Or, perhaps the Pit is the result of a fallen meteorite? The hypothesis of the meteorite crater is further supported by the relatively small and regular diameter of the Pit and various splintered boulders found on the steep slopes of the Pit and around it. Similarities can be found when data taken from other meteorite-formed crater pits are compared. Scientists are still looking for more evidence and are in no rush to confirm this theory.


According to Stories and Legends...

A long time ago, a beautiful church stood on a high hill at the place where the Devil’s Pit is today. Once a villager was passing by when he saw a local priest walking with a young girl. He became really angry about such inappropriate behaviour and shouted: ‘You deserve to fall deep into the ground!’ Together with the priest and the girl, the church fell deep down into the ground. It is said that on the days when there is water in the Pit, those with good eyesight can spot the church towers, while honest men would hear the church bells ringing.


Once there was a man who wanted to marry girl he liked. Unfortunately, he was married already, so he could not marry her in the church. He ignored the prohibition, threatened the priest with a sword and made him solemnise their marriage.  As soon as the groom started saying his wedding vows the church suddenly collapsed into the ground taking the couple with it. The ringing of the church bell could be heardfor the next three days.


One day, God saw a priest kissing a local matron. He became so angry that he pounded his fist on the place so hard that the church with the hill went straight down into the ground.


Devils have their midnight feast here. People say that they could hear the devils screaming and raving. Those who pass by at night can see devils, so no one dares to go close to the Pit in the dark. That is the reason why this horrifying place was named the damned Devil’s Pit.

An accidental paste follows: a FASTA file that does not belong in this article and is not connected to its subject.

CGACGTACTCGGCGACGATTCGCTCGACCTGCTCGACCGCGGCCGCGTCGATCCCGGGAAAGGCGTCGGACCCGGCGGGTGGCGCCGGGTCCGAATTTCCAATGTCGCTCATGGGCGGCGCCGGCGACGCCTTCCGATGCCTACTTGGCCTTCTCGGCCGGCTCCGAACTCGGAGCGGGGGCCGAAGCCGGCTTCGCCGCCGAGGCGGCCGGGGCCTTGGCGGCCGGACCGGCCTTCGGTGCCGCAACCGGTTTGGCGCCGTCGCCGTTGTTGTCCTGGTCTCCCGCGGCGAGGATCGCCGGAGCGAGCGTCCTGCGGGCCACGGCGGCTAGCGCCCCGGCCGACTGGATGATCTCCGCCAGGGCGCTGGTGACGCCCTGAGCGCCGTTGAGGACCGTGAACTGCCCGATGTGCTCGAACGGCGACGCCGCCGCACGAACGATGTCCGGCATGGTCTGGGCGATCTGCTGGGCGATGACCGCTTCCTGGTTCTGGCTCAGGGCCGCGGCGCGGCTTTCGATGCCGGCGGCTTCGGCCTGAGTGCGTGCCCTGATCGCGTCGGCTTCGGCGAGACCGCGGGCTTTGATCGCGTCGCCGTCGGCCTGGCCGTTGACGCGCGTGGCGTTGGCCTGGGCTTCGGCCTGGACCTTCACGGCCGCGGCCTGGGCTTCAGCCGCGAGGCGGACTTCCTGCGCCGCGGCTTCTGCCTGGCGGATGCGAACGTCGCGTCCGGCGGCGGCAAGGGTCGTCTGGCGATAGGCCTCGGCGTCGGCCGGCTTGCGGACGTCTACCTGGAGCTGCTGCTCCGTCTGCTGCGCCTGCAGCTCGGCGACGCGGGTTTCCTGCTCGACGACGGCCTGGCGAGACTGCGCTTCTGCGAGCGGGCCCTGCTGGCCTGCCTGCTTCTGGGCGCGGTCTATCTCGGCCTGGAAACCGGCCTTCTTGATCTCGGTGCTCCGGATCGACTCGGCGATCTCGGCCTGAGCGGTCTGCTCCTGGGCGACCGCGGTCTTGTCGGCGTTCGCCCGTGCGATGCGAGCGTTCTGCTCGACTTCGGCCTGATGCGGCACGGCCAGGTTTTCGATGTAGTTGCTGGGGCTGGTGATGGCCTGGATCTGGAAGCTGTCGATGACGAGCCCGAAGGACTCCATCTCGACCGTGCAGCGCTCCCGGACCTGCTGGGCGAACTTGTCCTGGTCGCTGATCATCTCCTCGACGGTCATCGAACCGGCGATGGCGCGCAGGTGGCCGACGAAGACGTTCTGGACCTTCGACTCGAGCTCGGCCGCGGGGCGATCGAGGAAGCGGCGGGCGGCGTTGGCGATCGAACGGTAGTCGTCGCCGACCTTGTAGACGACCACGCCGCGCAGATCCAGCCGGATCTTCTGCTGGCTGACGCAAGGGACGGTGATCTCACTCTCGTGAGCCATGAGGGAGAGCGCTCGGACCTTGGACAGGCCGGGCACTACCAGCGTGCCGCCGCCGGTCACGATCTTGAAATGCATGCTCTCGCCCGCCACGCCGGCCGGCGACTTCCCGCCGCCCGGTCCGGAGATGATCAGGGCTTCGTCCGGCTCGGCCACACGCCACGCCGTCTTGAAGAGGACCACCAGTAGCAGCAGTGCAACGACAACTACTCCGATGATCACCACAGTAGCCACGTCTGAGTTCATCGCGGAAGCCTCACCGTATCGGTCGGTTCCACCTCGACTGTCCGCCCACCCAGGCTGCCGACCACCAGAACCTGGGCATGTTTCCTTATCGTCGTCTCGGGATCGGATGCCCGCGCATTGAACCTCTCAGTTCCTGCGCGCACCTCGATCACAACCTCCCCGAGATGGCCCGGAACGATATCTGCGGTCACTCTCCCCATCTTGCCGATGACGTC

The Devil’s Fingers

In Lithuanian mythology, the Devil is often seen as a real creature, sometimes related to the world of the dead and sometimes to the giant behind the creation of nature. It is not surprising that in our country more than 400 natural objects bear his name. According to the belief of the ancient Balts and other Indo-Europeans, the devil's finger is a magical stone. Our people relate the stone with the god called Perkūnas, (Eng. Thunder). The stones of yellow, brown, blue, grey or black colour are also called thunder-bullets in the region. People believed that God Thunder was throwing the stones at the Devil during a storm, and if he missed the ‘bullet’ went deep into the ground to emerge on the surface a few years later.  

Lithuanian folklore suggests that the devil’s finger could be worn as an amulet against devils, witches and other evil spirits. The house that has a thunder-bullet inside will never be struck by lightning. This stone is also used in folk medicine to be placed on the sore area or to be taken as a drink with ground thunderstone powder in it.

Address: Mergiškių kalvos forest, 3 km from regional road No. 221 Vievis–Aukštadvaris, Aukštadvaris eldership., Trakai district municipality